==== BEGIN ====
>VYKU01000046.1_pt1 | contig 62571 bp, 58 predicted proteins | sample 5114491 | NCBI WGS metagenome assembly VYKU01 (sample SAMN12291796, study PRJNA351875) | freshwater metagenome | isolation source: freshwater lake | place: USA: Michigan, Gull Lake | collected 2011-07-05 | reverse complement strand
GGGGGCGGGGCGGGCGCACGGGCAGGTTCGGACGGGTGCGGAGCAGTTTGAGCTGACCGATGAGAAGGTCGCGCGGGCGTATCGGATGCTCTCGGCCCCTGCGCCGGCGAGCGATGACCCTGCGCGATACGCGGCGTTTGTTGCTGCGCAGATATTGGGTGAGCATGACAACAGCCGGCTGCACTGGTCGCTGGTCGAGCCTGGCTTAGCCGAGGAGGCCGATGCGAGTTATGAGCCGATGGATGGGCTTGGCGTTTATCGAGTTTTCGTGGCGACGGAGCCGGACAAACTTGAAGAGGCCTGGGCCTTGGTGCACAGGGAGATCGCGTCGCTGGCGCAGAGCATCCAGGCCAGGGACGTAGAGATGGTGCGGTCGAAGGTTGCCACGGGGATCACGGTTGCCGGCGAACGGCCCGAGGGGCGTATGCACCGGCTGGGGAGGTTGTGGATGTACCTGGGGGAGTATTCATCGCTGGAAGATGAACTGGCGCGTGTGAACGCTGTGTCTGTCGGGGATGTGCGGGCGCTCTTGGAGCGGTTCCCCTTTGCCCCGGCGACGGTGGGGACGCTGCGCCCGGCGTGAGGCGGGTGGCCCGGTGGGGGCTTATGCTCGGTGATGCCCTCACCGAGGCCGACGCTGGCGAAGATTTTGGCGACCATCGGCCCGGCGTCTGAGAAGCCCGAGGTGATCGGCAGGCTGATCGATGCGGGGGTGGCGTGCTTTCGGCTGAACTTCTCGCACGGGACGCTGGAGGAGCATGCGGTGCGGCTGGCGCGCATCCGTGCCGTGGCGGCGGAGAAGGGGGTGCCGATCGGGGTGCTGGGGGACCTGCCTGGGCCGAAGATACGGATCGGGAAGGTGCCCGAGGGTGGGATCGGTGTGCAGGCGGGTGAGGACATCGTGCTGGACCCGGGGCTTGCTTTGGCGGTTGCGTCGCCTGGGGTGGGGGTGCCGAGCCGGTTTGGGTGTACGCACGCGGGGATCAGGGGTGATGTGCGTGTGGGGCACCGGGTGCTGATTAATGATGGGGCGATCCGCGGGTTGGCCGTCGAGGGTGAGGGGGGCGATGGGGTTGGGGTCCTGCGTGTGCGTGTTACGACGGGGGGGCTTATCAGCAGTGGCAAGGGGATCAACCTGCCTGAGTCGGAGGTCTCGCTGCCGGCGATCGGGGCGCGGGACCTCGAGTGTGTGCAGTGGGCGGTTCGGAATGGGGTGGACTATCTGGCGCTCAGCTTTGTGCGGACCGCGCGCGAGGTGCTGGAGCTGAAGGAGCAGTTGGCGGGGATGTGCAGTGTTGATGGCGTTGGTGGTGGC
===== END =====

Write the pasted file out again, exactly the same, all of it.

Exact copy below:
>VYKU01000046.1_pt1 | contig 62571 bp, 58 predicted proteins | sample 5114491 | NCBI WGS metagenome assembly VYKU01 (sample SAMN12291796, study PRJNA351875) | freshwater metagenome | isolation source: freshwater lake | place: USA: Michigan, Gull Lake | collected 2011-07-05 | reverse complement strand
GGGGGCGGGGCGGGCGCACGGGCAGGTTCGGACGGGTGCGGAGCAGTTTGAGCTGACCGATGAGAAGGTCGCGCGGGCGTATCGGATGCTCTCGGCCCCTGCGCCGGCGAGCGATGACCCTGCGCGATACGCGGCGTTTGTTGCTGCGCAGATATTGGGTGAGCATGACAACAGCCGGCTGCACTGGTCGCTGGTCGAGCCTGGCTTAGCCGAGGAGGCCGATGCGAGTTATGAGCCGATGGATGGGCTTGGCGTTTATCGAGTTTTCGTGGCGACGGAGCCGGACAAACTTGAAGAGGCCTGGGCCTTGGTGCACAGGGAGATCGCGTCGCTGGCGCAGAGCATCCAGGCCAGGGACGTAGAGATGGTGCGGTCGAAGGTTGCCACGGGGATCACGGTTGCCGGCGAACGGCCCGAGGGGCGTATGCACCGGCTGGGGAGGTTGTGGATGTACCTGGGGGAGTATTCATCGCTGGAAGATGAACTGGCGCGTGTGAACGCTGTGTCTGTCGGGGATGTGCGGGCGCTCTTGGAGCGGTTCCCCTTTGCCCCGGCGACGGTGGGGACGCTGCGCCCGGCGTGAGGCGGGTGGCCCGGTGGGGGCTTATGCTCGGTGATGCCCTCACCGAGGCCGACGCTGGCGAAGATTTTGGCGACCATCGGCCCGGCGTCTGAGAAGCCCGAGGTGATCGGCAGGCTGATCGATGCGGGGGTGGCGTGCTTTCGGCTGAACTTCTCGCACGGGACGCTGGAGGAGCATGCGGTGCGGCTGGCGCGCATCCGTGCCGTGGCGGCGGAGAAGGGGGTGCCGATCGGGGTGCTGGGGGACCTGCCTGGGCCGAAGATACGGATCGGGAAGGTGCCCGAGGGTGGGATCGGTGTGCAGGCGGGTGAGGACATCGTGCTGGACCCGGGGCTTGCTTTGGCGGTTGCGTCGCCTGGGGTGGGGGTGCCGAGCCGGTTTGGGTGTACGCACGCGGGGATCAGGGGTGATGTGCGTGTGGGGCACCGGGTGCTGATTAATGATGGGGCGATCCGCGGGTTGGCCGTCGAGGGTGAGGGGGGCGATGGGGTTGGGGTCCTGCGTGTGCGTGTTACGACGGGGGGGCTTATCAGCAGTGGCAAGGGGATCAACCTGCCTGAGTCGGAGGTCTCGCTGCCGGCGATCGGGGCGCGGGACCTCGAGTGTGTGCAGTGGGCGGTTCGGAATGGGGTGGACTATCTGGCGCTCAGCTTTGTGCGGACCGCGCGCGAGGTGCTGGAGCTGAAGGAGCAGTTGGCGGGGATGTGCAGTGTTGATGGCGTTGGTGGTGGC